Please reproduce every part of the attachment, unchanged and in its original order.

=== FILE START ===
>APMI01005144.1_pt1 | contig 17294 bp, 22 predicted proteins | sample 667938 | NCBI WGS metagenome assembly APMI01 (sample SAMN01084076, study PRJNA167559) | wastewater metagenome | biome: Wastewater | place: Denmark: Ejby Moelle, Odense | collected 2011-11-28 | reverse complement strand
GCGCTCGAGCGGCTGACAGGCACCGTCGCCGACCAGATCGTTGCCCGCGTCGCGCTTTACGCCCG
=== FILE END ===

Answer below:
>APMI01005144.1_pt1 | contig 17294 bp, 22 predicted proteins | sample 667938 | NCBI WGS metagenome assembly APMI01 (sample SAMN01084076, study PRJNA167559) | wastewater metagenome | biome: Wastewater | place: Denmark: Ejby Moelle, Odense | collected 2011-11-28 | reverse complement strand
GCGCTCGAGCGGCTGACAGGCACCGTCGCCGACCAGATCGTTGCCCGCGTCGCGCTTTACGCCCG